Many Rwandans will be familiar with Mutware (chief), the ageing patriarch elephant at Akagera National Park. He miraculously survived the loss of his tusks at the hands of poachers in 1994 as the battle raged to liberate the country from the genocidaires.
Aged around 40 years now, he has since become an icon pulling domestic and foreign tourists to the park, in addition to enjoying fond embrace among the locals despite his escapades in their farms.
As the world continues to applaud the landmark ban on ivory sales in China that went into force on 31st December 2017, it is worth taking note of Mutware’s resilience. Along with the elephant herd numbering over 80 in the park, he is assured of a long life, not least because of his tusk-less visage to interest the poachers.
But it is also because, under the watch of the conservation organisation African Parks that manages Akagera, the pachyderms and other game at the park rank amongst the best guarded on a continent that continues to suffer carnage of its wildlife – chief among them the elephant and rhino – at the hands of the highly militarised rustlers.
Rwanda is among 9 countries in the continent with protected game parks and reserves managed by African Parks, a non-profit organisation supported by a range of international partners dedicated to wildlife conservation in Africa.
Under the initiative, last year Rwanda became one of the first countries to adopt a new technology system, dubbed “smart park”, that allows park rangers to monitor animals, visitors, and equipment in real-time through a Long Range Wide-Area Network (LoRaWAN). A smaller version of the LoRaWAN technology was initially employed in Tanzania in 2016.
For the moment, however, the focus is on China’s ban on ivory sales and the impact this is likely to have on elephant populations in Africa.
It is estimated that 30,000 African elephants are killed by poachers every year. The situation is so dire that unless something drastic is done to curb the carnage that wildlife campaigners’ fear that the continent’s elephants may be annihilated in a decade.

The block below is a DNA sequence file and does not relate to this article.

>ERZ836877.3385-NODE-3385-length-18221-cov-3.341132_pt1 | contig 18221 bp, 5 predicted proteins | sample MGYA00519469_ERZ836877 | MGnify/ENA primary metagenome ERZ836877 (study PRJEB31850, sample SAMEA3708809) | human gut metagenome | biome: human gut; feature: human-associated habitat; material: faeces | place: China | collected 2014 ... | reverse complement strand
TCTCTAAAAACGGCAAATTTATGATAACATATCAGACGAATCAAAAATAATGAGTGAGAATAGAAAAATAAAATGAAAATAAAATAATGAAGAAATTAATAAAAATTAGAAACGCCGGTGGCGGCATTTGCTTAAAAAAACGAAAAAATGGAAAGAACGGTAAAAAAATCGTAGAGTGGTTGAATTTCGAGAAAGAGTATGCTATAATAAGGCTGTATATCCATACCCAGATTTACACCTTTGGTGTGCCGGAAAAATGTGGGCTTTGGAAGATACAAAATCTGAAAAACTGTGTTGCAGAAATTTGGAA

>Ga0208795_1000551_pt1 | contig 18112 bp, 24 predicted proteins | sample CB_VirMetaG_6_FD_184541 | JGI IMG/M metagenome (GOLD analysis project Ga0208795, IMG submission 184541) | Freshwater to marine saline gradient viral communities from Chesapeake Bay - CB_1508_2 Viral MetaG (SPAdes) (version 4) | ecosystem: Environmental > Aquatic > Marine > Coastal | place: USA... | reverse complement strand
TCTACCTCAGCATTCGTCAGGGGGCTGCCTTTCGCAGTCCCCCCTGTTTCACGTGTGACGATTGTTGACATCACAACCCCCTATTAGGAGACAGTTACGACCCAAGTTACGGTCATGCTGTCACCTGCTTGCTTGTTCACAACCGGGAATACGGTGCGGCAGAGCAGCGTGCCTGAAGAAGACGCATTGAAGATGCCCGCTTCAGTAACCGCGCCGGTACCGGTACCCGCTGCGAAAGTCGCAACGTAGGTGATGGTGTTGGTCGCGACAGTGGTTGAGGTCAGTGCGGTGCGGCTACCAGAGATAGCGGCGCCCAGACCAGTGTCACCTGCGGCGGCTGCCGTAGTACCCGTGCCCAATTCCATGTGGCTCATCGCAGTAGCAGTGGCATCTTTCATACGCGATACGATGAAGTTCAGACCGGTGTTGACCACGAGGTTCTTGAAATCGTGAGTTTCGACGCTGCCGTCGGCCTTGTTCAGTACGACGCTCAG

The African elephant population is estimated to have numbered more than 20 million in the year 1800 but now stands at less than half a million.
The story of its decimation starts with the European colonial powers and North American entrepreneurs throughout the 19th and 20th Centuries to feed a demand for ivory jewellery and other ornaments, billiard balls and piano keys. By 1960 there were just two million.
Then, in the 1970s and ‘80s with Japan’s economic rise the slaughter continued further decimating the numbers.
Soon after, with China’s subsequent emergence as a major economic power amid allegations of corruption and crony capitalism fuelled by its burgeoning middle-class penchant for displays of success, the country rose to the top accounting for up to 70 per cent of the global demand for ivory.
For this reason, the Chinese government’s closure last Sunday of some 34 processing enterprises and 143 designated trading venues is being hailed as a significant step toward reducing elephant poaching.
A statement by the World Wildlife Fund for Nature (WWF) summed global support for the ban noting how “China’s actions, more than those of any other country, can reverse the trend of elephant poaching and illegal ivory trafficking, and have a significant impact on the future survival of African elephants.”
It, however, won’t be so easy. This is not least because the demand is yet to be unquenched even in some countries in the European Union including the United Kingdom and Japan, but also in the raging debate about whether or not to allow the legal sale of stockpiled caches of ivory by some countries.
For instance, many conservationists have pointed to the dramatic increase in elephant poaching, despite the 1989 international ivory trade ban. They specifically note how the one-time sale of ivory to China by Botswana, Namibia, South Africa and Zimbabwe in 2008 sanctioned by the Convention on International Trade in Endangered Species (CITES) provided the opportunity for traffickers to slip illegally obtained ivory leading to the increase in poaching.
On the other hand, there are countries such as Kenya that are set against allowing legalised sale, and continue piling pressure on nations opposed to the ban on ivory trade.
In effect, it all means a lot remains to be done even as Mutware and the Akagera herd remain relatively safe.
The views expressed in this article are of the author and do not necessarily represent those of The New Times.